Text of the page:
There is a wealth of information available about home energy efficiency measures. This page summarises some of the measures that are likely to be necessary for your home, and points to further more detailed information.


General questions about retrofit and the whole-house approach.

The rating system on your EPC is based on cost of energy and not carbon savings. Your EPC is based on average data for a home like yours, not on your actual home. Whilst there is some good advice in the EPC recommendations section, the methodology for data collecting is generic, and lots of assumptions are made. For example, it may recommend solar pv when your property is not suitable because there is significant overshading from trees or buildings or your main roof faces north.

An EPC does not recommend new technologies such as heat pumps because although much more efficient, heat pumps use electricity, and electricity is currently more expensive than gas. The EPC does not take into account how you and your family live in in your house, nor does it look at the amount you spend on energy. Additionally, the EPC does not advocate airtightness, or recommend additional ventilation.

Retrofit is a whole house methodology. The last 30 years have provided a lot of information about the do’s and don’ts of insulating, including why some insulation fails and how it can cause other issues such as damp and condensation. A retrofit assessment looks at everything that affects your energy consumption, from lack of insulation to the construction type of your property and how you and your family live in it. Insulation is a significant part of retrofitting, but if it isn’t installed correctly there will be a ‘performance gap’ between what is expected and what actually happens. Consequently areas that have been traditionally overlooked, such as window reveals, will be included with your retrofit plan.

Retrofit starts with the ‘fabric first’ approach. By ensuring that the fabric of your property (roof, walls, floor) is dry and in good repair, and then adding extra insulation, you can reduce the energy demand for heating your property. It makes sense to tackle air tightness at the same time as insulation, as you will be uncovering your walls, floors and ceilings, and membranes and tapes are simple, less expensive and less disruptive to install concurrently. When you know the heat demand of the insulated property you can size a suitable heating system; smaller systems cost less to purchase, install and run.

Finally we look at renewables. When your home is well insulated then more energy is used to heat hot water than heating the house. You can look at renewable options to offset the energy demand for your hot water, such as solar thermal or solar pv with a diverter to your hot water cylinder.

Whole House Eco-Retrofit – Centre for Alternative Technology (

Energy saving retrofits – Centre for Alternative Technology (

The cultural heritage of our country is signified through specific buildings and areas and retrofit is careful not to disturb or damage historically significant building fabric. When a building is listed or within a Conservation Area extra thought is given to what types of interventions are appropriate and achievable.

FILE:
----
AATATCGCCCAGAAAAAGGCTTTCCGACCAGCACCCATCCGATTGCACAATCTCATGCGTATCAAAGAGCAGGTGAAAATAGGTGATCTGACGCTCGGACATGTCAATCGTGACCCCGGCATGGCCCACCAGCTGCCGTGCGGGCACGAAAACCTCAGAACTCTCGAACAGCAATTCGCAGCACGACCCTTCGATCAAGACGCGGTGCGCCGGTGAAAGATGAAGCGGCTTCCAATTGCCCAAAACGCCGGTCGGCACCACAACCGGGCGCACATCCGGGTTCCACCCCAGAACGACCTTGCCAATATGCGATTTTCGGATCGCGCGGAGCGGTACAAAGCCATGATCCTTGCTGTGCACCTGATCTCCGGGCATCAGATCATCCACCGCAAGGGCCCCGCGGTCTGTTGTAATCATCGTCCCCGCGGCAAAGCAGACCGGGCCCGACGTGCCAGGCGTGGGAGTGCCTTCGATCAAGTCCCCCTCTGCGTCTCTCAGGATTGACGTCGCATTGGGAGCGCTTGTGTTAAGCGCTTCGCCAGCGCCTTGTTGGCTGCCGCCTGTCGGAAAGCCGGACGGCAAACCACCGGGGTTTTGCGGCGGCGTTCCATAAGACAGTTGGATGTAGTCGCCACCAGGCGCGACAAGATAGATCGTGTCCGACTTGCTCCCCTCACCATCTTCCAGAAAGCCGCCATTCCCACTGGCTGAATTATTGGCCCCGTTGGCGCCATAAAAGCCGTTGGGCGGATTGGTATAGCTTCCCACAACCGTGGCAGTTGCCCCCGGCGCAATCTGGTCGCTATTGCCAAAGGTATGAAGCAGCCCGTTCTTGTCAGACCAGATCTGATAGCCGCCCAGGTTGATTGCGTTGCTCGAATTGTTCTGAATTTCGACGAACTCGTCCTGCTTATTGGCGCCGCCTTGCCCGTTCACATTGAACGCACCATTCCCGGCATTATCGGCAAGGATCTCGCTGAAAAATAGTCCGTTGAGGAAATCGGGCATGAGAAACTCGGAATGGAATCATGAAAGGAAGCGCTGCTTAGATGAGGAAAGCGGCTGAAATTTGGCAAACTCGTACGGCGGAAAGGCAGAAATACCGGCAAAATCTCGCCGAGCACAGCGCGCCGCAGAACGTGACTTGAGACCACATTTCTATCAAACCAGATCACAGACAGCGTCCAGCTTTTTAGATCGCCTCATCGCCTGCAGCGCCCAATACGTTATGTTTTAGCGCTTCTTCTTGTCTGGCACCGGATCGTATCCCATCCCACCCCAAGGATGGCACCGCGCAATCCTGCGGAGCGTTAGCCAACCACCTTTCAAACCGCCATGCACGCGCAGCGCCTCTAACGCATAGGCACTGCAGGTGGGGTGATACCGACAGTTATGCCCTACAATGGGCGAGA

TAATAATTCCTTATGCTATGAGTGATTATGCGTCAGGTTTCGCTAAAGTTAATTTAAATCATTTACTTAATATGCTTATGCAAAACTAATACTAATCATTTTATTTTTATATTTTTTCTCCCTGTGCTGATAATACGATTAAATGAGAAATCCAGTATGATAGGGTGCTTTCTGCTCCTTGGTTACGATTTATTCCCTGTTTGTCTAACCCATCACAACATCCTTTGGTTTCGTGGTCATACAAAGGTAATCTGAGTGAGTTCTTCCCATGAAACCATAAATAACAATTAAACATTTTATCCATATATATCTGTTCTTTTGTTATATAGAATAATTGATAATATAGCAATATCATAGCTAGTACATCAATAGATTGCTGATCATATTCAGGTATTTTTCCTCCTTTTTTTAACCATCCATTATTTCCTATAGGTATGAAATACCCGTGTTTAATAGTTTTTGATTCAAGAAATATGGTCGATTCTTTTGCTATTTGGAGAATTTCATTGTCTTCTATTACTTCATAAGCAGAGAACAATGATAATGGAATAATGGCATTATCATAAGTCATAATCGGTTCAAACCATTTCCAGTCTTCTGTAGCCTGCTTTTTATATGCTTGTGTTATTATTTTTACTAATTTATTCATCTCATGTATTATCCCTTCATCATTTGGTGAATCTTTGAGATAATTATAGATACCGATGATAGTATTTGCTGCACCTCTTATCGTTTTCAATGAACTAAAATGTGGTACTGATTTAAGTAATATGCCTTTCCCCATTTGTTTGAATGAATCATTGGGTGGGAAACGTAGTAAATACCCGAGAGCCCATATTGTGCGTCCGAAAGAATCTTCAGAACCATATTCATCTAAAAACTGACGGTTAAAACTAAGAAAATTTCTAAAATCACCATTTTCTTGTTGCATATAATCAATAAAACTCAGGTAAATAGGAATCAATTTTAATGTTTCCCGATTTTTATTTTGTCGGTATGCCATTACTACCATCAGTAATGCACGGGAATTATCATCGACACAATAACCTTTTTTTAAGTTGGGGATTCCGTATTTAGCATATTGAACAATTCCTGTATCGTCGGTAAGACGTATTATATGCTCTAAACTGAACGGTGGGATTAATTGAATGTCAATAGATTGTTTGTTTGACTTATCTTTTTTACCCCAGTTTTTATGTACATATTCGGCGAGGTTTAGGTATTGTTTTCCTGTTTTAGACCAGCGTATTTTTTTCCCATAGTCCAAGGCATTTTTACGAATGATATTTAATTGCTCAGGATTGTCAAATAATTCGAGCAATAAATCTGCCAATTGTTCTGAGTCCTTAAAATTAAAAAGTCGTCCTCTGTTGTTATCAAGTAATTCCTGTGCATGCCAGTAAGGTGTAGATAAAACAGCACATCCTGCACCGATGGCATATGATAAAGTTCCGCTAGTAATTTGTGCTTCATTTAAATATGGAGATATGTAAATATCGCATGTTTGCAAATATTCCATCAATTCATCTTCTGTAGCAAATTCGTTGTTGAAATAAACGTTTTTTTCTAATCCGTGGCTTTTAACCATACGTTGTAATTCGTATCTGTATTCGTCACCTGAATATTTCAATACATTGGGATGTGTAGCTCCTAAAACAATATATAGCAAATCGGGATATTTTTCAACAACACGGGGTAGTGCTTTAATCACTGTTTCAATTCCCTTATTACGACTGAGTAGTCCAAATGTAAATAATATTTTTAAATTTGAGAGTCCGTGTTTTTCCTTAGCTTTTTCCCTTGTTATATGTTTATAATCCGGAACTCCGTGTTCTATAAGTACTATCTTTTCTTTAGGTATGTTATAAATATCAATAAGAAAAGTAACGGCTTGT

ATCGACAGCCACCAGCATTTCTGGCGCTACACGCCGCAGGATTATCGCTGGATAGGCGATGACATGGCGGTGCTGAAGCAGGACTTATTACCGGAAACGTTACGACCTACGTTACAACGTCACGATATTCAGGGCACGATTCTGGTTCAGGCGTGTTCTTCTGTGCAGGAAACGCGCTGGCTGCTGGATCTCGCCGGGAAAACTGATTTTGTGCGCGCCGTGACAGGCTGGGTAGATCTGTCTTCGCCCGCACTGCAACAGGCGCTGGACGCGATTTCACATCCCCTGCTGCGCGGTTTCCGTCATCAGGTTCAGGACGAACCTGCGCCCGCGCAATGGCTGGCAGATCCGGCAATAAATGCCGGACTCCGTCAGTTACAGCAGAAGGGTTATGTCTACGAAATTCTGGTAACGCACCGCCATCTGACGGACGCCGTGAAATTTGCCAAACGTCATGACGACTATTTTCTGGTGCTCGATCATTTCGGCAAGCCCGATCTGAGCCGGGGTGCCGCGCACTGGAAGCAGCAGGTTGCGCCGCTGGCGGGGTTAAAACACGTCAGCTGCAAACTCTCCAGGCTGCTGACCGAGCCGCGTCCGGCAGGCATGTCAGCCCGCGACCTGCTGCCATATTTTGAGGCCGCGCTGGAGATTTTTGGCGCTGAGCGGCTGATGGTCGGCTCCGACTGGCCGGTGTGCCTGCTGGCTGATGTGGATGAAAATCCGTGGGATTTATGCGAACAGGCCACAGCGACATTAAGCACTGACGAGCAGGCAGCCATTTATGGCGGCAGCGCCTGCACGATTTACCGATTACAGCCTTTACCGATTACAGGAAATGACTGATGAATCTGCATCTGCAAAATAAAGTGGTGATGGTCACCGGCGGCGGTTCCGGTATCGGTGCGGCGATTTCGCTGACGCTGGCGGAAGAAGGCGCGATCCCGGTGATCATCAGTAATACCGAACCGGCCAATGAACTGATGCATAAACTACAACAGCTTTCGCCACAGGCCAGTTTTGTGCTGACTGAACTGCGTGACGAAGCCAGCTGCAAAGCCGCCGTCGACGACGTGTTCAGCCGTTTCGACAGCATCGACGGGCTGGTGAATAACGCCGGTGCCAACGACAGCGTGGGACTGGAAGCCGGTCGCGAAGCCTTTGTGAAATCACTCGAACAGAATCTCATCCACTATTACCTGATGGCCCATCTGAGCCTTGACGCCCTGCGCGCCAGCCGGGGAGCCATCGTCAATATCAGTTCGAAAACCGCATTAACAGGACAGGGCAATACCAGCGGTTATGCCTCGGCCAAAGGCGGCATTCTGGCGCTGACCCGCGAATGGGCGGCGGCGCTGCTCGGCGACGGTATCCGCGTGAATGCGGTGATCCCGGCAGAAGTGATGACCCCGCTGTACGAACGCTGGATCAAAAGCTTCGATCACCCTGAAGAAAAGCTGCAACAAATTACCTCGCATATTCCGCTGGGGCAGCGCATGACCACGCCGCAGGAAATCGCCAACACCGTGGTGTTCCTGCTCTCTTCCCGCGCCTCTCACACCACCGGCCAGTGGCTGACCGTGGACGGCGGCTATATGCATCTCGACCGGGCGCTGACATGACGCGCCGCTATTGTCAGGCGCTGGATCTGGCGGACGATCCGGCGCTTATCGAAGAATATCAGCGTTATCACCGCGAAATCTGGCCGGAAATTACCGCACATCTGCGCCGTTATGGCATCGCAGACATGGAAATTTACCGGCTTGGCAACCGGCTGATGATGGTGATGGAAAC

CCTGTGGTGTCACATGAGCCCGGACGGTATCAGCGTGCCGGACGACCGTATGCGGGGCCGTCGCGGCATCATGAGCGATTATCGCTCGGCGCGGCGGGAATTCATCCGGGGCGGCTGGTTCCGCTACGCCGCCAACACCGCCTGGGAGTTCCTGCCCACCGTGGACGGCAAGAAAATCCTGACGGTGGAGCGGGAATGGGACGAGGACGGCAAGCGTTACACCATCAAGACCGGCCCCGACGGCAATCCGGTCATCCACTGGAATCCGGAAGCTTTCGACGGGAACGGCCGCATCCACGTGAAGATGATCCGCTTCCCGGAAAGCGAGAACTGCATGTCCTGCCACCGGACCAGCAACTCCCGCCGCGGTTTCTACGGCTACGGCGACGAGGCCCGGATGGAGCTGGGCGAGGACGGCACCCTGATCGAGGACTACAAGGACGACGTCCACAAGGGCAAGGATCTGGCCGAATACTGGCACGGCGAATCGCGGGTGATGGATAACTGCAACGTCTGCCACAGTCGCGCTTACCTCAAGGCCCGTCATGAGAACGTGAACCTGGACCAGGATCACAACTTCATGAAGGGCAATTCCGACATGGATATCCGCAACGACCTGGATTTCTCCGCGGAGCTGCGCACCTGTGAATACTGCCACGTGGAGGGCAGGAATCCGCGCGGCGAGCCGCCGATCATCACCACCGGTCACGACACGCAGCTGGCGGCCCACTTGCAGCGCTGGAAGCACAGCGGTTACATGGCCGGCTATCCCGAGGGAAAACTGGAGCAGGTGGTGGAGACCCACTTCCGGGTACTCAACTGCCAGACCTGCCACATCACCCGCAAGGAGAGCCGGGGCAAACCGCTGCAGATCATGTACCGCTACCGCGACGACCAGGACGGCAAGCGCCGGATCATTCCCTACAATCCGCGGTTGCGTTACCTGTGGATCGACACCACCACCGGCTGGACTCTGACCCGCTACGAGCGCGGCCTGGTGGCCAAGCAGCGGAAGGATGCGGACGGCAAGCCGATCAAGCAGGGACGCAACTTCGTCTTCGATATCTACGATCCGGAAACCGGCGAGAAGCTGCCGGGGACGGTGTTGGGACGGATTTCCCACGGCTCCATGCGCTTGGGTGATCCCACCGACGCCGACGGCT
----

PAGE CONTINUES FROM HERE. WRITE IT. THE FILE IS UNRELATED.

All retrofit work on listed buildings needs to be approved by the local Conservation Officer, and sometimes Listed Building Consent will be required. However, there is always something that can be done to improve the energy efficiency of these houses. The retrofit plan will take the special requirements into consideration.

Responsible Retrofit Guidance Tool (

Repair and maintain

Simply maintaining your home is the first step to increase both your own comfort and the fuel efficiency of the building, as it allows the building to work as effectively as possible. For instance, rotten windows will be letting draughts in and heat out, whilst cracks in the guttering or render may contribute to damp, which in turn makes a home harder to heat to a comfortable temperature.

Maintenance makes your home ‘retrofit ready’ and should always be done before undertaking larger measures.


The inclusion of the correct form of insulation is likely to be the single most important measure in reducing your home’s energy consumption.

Most UK homes now have loft insulation, and cavity wall insulation if the home has cavity walls. Additional insulation needs to be carefully selected for the construction and particular features of your property, and installed with proper consideration for ventilation.

The home assessment will examine the original construction of your house, and your Retrofit Plan will include details of the right materials to use, and where and how to apply them.

The fabric of your house is designed to be either ‘vapour open’ or ‘vapour closed’, sometimes known as ‘breathability’. Generally houses built before 1920 are vapour open and use lime and clay based products for render, mortar and plaster. Later builds tend to be vapour closed, with cement mortar, concrete render and gypsum plaster.

Traditionally, solid masonry wall constructions allowed an element of rainwater absorption, vapour movement and evaporation from both inside and out, and consequently are self-regulating. Increasing insulation and air tightness levels (and thus the internal temperature) means that the moisture movement qualities of the structure can be compromised and care must be taken choosing the right materials to allow that to continue.